Easter may be in springtime. But last Friday, the Cavaliers laid a major egg in their 17-9 loss at Miami. So much for the “Season of Possibilities” (thankfully not trademarked yet). Early issues that won’t go away begin and end with an offensive line that can’t generate a running game (a league-worst 102 yards per game) or protect Bryce Perkins (13 sacks in their last two games).
Duke has already won in the Commonwealth this fall. But after scorching Virginia Tech by 35, they allowed 33 points in a loss at home to Pitt. Quentin Harris is also averaging fewer than 10 yards per completion in four of six games this fall; U.Va.’s defense leads the ACC in sacks and will need to make him uncomfortable all afternoon.
Kippy & Buffy are more than comfortable going with an old standby for Duke Week: The ultimate “bro” school demands a bottle from Breaux Vineyards. This year, it’s the “Equation Red,” a blend that is 73% merlot with dashes of petit verdot, chamborcin, cabernet sauvignon and malbec. With aromas of “ripe cherry, plum and chocolate,” plus the taste of “juicy fruit, baking spices such as clove and nutmeg,” the lingering dusty tannins will go great with some sautéed mushrooms plus Bleu Cheese on toast against the Blue Devils.
Presto’s Pick: Cavaliers find the right equation and defeat Duke, 24-20.
Virginia Tech (4-2, 1-2 ACC) vs. North Carolina (3-3, 2-1), 3:30 p.m. (Comcast/Charter Sports Southeast)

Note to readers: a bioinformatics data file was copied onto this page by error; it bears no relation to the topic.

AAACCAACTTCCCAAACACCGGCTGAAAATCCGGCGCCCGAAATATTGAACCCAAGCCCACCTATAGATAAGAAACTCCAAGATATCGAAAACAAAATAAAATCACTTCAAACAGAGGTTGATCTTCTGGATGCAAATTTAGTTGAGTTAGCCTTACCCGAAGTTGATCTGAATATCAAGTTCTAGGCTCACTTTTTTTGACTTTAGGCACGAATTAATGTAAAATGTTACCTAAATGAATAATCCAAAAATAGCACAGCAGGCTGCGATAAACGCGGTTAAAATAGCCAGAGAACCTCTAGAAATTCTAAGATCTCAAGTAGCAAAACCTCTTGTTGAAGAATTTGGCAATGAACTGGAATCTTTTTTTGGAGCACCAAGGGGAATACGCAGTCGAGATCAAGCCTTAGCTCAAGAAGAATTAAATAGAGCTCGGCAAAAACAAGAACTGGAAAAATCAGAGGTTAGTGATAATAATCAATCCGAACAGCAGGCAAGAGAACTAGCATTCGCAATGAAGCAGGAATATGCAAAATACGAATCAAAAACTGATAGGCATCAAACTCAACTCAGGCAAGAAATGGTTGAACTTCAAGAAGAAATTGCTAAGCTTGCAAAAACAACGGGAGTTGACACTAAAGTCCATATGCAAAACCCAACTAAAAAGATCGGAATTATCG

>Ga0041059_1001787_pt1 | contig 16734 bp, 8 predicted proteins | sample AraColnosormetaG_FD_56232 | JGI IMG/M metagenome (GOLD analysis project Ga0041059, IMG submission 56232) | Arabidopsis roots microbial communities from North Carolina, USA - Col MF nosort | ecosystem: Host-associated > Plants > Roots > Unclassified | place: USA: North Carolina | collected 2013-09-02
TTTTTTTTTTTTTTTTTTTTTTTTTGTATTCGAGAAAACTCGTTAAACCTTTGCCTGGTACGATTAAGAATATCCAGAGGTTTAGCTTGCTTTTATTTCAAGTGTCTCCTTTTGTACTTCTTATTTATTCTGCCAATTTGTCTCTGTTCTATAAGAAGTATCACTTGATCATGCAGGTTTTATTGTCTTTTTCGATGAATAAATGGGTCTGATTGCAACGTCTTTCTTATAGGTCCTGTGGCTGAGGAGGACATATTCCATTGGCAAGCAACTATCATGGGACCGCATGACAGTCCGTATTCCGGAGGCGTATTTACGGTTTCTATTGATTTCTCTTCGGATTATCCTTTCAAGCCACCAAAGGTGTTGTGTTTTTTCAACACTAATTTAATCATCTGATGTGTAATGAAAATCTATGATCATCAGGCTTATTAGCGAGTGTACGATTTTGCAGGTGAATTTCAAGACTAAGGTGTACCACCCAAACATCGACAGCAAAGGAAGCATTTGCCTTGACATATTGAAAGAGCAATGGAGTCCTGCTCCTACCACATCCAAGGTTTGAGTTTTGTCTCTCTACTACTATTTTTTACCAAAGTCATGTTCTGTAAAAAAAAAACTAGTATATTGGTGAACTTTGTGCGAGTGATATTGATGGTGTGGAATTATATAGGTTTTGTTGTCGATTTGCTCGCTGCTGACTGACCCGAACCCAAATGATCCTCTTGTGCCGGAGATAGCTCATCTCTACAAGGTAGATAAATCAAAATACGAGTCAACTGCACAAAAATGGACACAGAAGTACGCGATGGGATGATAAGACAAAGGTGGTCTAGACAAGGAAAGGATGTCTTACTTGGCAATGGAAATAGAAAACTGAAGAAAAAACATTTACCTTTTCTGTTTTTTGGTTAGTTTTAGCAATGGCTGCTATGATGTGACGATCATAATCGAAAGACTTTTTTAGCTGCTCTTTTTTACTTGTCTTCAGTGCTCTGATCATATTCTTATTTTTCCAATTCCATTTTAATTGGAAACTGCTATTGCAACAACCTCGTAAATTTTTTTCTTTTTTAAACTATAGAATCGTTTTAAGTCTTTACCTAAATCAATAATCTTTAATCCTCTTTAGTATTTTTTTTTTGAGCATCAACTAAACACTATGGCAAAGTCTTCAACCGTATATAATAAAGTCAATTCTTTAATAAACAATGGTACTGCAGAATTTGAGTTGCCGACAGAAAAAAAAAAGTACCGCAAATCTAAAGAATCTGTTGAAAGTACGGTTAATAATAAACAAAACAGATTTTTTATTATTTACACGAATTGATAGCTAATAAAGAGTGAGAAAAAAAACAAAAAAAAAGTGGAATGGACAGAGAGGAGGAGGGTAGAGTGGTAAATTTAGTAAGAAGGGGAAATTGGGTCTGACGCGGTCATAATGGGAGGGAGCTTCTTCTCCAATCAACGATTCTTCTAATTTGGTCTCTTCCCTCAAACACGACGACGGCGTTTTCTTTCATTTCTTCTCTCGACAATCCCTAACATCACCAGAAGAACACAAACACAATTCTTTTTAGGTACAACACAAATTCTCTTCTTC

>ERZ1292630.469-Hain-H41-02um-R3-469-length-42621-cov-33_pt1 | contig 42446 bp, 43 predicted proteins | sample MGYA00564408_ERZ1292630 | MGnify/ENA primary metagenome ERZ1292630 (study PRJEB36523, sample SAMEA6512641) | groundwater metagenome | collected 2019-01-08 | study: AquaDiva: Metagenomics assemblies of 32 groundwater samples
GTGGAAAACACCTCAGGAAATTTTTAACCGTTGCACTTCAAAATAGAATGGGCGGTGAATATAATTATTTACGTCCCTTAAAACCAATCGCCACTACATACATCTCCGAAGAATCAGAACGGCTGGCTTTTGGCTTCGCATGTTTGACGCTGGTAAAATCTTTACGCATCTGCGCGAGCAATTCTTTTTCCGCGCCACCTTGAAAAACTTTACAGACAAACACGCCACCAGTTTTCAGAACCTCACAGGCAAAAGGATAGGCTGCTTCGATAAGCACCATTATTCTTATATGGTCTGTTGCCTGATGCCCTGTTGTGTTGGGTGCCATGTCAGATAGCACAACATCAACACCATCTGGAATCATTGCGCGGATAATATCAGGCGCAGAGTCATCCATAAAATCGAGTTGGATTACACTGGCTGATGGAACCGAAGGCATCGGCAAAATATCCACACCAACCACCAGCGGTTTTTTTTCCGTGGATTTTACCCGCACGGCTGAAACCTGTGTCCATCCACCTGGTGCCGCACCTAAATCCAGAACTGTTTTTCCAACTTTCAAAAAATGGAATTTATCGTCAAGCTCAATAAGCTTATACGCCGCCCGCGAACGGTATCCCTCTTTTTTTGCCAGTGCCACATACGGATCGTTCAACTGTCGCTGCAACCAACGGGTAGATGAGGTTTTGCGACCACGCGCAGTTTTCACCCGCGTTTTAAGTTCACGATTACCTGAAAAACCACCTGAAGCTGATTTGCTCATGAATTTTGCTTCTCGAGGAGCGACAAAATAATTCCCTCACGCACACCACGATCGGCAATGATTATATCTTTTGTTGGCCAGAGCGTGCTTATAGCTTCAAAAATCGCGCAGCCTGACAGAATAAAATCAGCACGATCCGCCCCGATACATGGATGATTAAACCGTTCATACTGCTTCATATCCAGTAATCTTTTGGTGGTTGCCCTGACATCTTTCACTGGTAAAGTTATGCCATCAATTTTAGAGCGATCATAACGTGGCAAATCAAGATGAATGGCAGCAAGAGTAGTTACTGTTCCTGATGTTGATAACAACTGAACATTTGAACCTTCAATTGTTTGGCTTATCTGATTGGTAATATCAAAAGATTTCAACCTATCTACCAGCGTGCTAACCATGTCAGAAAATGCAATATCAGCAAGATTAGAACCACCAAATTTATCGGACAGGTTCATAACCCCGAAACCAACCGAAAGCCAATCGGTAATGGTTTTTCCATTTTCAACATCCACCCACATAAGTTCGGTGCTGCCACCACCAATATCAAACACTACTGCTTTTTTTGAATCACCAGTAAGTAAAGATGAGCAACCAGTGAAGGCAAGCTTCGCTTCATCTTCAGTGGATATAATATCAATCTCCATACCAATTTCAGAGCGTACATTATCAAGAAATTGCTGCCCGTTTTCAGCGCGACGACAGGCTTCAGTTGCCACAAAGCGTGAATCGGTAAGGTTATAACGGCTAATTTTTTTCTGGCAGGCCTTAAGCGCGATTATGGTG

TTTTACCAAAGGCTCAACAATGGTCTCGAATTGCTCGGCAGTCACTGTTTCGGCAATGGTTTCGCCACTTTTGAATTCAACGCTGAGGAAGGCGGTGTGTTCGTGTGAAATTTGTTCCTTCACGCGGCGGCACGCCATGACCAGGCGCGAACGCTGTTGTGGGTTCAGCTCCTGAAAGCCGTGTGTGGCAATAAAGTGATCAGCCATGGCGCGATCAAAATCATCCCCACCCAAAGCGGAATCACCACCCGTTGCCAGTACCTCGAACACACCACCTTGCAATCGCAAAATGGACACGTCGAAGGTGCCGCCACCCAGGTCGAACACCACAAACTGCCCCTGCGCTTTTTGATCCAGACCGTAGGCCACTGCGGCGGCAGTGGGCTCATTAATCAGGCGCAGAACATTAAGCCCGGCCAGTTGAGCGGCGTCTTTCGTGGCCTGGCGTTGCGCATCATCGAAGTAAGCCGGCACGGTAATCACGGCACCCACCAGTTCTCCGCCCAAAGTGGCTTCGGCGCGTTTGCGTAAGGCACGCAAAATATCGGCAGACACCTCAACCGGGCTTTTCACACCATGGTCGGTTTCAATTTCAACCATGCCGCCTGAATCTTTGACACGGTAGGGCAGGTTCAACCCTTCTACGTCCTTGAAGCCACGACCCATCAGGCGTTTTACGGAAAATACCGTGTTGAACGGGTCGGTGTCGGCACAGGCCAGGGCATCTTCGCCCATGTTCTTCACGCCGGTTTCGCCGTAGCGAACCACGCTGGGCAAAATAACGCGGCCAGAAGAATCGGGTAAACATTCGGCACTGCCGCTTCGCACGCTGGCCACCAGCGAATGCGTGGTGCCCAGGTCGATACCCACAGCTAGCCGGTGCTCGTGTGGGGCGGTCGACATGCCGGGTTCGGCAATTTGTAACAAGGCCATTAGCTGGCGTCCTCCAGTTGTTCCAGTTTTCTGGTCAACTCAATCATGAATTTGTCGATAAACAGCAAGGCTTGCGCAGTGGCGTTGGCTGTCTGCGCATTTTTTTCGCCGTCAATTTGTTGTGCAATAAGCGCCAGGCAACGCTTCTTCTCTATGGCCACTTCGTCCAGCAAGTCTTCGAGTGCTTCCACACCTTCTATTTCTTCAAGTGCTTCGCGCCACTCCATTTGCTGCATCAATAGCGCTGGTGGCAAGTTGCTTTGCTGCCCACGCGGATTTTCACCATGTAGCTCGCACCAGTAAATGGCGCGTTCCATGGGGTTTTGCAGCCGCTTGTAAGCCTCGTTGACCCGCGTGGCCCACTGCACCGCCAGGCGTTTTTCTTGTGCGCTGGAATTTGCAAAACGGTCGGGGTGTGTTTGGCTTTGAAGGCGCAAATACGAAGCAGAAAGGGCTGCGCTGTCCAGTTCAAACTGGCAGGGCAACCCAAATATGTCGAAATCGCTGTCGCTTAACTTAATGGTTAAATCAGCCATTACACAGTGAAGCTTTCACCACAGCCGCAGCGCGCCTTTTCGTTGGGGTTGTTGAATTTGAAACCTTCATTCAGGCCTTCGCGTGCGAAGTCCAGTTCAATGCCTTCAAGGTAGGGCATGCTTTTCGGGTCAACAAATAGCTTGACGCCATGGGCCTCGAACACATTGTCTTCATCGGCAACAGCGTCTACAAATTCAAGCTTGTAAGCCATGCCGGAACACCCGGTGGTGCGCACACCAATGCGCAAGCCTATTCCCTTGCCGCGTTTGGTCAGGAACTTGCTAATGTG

Past is present in Chapel Hill, as Mack Brown returned to the program he led to 69 wins from 1988 to 1997 (including consecutive 10-win seasons that wrapped up his tenure). Behind freshman quarterback Sam Howell (15 touchdowns, 3 interceptions), the Tar Heels began the season with thrilling wins over South Carolina and Miami, before dropping one-possession games to Wake Forest, Appalachian State and then-No. 1 Clemson.
While a 16-point win at 1-5 Georgia Tech doesn’t exactly inspire confidence, look at the Hokies — they led Rhode Island by seven in the fourth quarter, and it was just as close in wins against Furman, Old Dominion and Miami. Cause for confidence: VT is 2-0 since going with turnover-free Hendon Hooker at quarterback. What’s helped the sophomore is the presence of a running game, with Deshawn McClease emerging as the primary ground threat.
Presto’s Pick: Hokies come up short, 26-20.
Navy (4-1, 2-1 AAC) vs. South Florida (3-3, 1-1), 3:30 p.m. (CBS Sports Network)
The Midshipmen are coming off of their first road win in over two years, while the Bulls are .500 at midseason despite returning 15 starters. The sizzle for the Mids is often its option offense, and quarterback Malcolm Perry is directing an attack that leads the nation in rushing.
But major strides have been made so far this year on defense, as the team leads the AAC in stopping the run as well as in fewest yards and points allowed. USF has had major issues protecting the quarterback (a league-high 24 sacks allowed) as well as moving the chains (second-worst in the conference).
Presto’s Pick: Midshipmen move one step closer to bowl eligibility with a 31-17 win.
Georgetown beats Lafayette, James Madison wins at William & Mary, Richmond gets by Yale, Towson beats Bucknell, and Morgan State slips to South Carolina State.
Last Week: 5-5 (could that be the dreaded October frost?)
Ed. Note: With legal sports gambling coming to D.C. this fall, we’re including two more picks this year: Chris Cichon’s “The Big Chee’s” will pick a Top 25 game each week, while Noah Frank’s “Frankie’s Flyer” will pick an underdog of at least 7 points to cover and possibly spring an outright upset.
The Big Chee’s: Auburn (-19) at Arkansas
Last Week: Loss (2-5 vs. spread)
Frankie’s Flyer: Texas Tech (+7) vs. Iowa State
Last Week: No cover (6-2 vs. spread, 3-5 outright)